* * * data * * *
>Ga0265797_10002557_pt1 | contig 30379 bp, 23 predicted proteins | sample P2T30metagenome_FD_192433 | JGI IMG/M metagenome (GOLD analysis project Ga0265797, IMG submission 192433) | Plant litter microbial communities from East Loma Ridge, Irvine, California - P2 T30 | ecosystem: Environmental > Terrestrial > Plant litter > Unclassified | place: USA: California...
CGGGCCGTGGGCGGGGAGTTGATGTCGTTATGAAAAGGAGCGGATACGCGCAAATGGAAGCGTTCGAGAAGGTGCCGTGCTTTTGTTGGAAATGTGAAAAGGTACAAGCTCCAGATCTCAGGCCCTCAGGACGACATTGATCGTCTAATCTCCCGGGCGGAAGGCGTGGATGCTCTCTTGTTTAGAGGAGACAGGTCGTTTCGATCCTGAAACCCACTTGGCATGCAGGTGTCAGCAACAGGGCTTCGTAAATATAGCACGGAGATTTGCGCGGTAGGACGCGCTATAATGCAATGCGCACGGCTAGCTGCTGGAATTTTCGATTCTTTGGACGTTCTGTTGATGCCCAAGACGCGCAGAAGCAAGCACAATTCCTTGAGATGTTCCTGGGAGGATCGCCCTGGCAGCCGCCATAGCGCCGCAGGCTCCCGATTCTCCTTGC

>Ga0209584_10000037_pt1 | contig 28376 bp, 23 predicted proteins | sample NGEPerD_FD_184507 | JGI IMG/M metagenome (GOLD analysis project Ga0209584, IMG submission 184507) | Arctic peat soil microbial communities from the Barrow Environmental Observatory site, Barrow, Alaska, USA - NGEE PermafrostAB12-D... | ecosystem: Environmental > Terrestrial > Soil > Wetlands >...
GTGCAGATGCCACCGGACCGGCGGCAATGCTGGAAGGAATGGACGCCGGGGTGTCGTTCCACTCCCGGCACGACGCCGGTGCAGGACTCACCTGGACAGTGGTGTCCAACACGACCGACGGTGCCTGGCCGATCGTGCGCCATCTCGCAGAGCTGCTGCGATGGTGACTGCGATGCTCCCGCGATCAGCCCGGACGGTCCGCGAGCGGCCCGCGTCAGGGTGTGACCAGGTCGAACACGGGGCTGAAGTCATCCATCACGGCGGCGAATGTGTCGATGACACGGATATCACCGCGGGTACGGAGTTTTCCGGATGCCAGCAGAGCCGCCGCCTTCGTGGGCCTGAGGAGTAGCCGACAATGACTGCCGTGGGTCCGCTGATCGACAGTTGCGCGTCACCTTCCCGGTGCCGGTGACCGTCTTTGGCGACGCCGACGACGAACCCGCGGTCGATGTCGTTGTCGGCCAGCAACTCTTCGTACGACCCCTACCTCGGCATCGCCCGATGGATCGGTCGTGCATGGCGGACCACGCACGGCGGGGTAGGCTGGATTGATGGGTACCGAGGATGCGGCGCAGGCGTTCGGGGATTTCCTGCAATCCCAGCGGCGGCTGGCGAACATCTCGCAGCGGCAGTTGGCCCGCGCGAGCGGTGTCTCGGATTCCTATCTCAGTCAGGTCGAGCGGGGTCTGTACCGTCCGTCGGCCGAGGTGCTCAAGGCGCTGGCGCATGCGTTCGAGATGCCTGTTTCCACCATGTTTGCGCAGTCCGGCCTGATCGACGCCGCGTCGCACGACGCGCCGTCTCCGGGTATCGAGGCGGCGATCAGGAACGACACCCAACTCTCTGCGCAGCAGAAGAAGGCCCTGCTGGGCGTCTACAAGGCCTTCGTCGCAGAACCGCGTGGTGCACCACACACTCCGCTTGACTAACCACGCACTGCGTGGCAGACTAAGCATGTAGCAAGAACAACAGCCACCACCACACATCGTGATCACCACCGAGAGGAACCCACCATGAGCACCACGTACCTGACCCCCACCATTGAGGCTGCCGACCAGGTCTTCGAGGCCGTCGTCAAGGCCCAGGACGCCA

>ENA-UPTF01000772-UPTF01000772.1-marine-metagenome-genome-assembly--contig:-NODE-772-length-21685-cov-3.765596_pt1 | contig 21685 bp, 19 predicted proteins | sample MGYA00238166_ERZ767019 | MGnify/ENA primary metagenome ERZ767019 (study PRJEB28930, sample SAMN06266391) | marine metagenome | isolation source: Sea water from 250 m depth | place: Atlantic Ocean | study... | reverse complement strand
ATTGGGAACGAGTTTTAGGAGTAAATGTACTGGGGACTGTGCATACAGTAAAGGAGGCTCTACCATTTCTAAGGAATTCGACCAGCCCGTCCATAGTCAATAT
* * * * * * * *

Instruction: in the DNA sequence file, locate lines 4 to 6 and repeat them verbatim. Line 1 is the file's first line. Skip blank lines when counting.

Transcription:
GTGCAGATGCCACCGGACCGGCGGCAATGCTGGAAGGAATGGACGCCGGGGTGTCGTTCCACTCCCGGCACGACGCCGGTGCAGGACTCACCTGGACAGTGGTGTCCAACACGACCGACGGTGCCTGGCCGATCGTGCGCCATCTCGCAGAGCTGCTGCGATGGTGACTGCGATGCTCCCGCGATCAGCCCGGACGGTCCGCGAGCGGCCCGCGTCAGGGTGTGACCAGGTCGAACACGGGGCTGAAGTCATCCATCACGGCGGCGAATGTGTCGATGACACGGATATCACCGCGGGTACGGAGTTTTCCGGATGCCAGCAGAGCCGCCGCCTTCGTGGGCCTGAGGAGTAGCCGACAATGACTGCCGTGGGTCCGCTGATCGACAGTTGCGCGTCACCTTCCCGGTGCCGGTGACCGTCTTTGGCGACGCCGACGACGAACCCGCGGTCGATGTCGTTGTCGGCCAGCAACTCTTCGTACGACCCCTACCTCGGCATCGCCCGATGGATCGGTCGTGCATGGCGGACCACGCACGGCGGGGTAGGCTGGATTGATGGGTACCGAGGATGCGGCGCAGGCGTTCGGGGATTTCCTGCAATCCCAGCGGCGGCTGGCGAACATCTCGCAGCGGCAGTTGGCCCGCGCGAGCGGTGTCTCGGATTCCTATCTCAGTCAGGTCGAGCGGGGTCTGTACCGTCCGTCGGCCGAGGTGCTCAAGGCGCTGGCGCATGCGTTCGAGATGCCTGTTTCCACCATGTTTGCGCAGTCCGGCCTGATCGACGCCGCGTCGCACGACGCGCCGTCTCCGGGTATCGAGGCGGCGATCAGGAACGACACCCAACTCTCTGCGCAGCAGAAGAAGGCCCTGCTGGGCGTCTACAAGGCCTTCGTCGCAGAACCGCGTGGTGCACCACACACTCCGCTTGACTAACCACGCACTGCGTGGCAGACTAAGCATGTAGCAAGAACAACAGCCACCACCACACATCGTGATCACCACCGAGAGGAACCCACCATGAGCACCACGTACCTGACCCCCACCATTGAGGCTGCCGACCAGGTCTTCGAGGCCGTCGTCAAGGCCCAGGACGCCA

>ENA-UPTF01000772-UPTF01000772.1-marine-metagenome-genome-assembly--contig:-NODE-772-length-21685-cov-3.765596_pt1 | contig 21685 bp, 19 predicted proteins | sample MGYA00238166_ERZ767019 | MGnify/ENA primary metagenome ERZ767019 (study PRJEB28930, sample SAMN06266391) | marine metagenome | isolation source: Sea water from 250 m depth | place: Atlantic Ocean | study... | reverse complement strand
ATTGGGAACGAGTTTTAGGAGTAAATGTACTGGGGACTGTGCATACAGTAAAGGAGGCTCTACCATTTCTAAGGAATTCGACCAGCCCGTCCATAGTCAATAT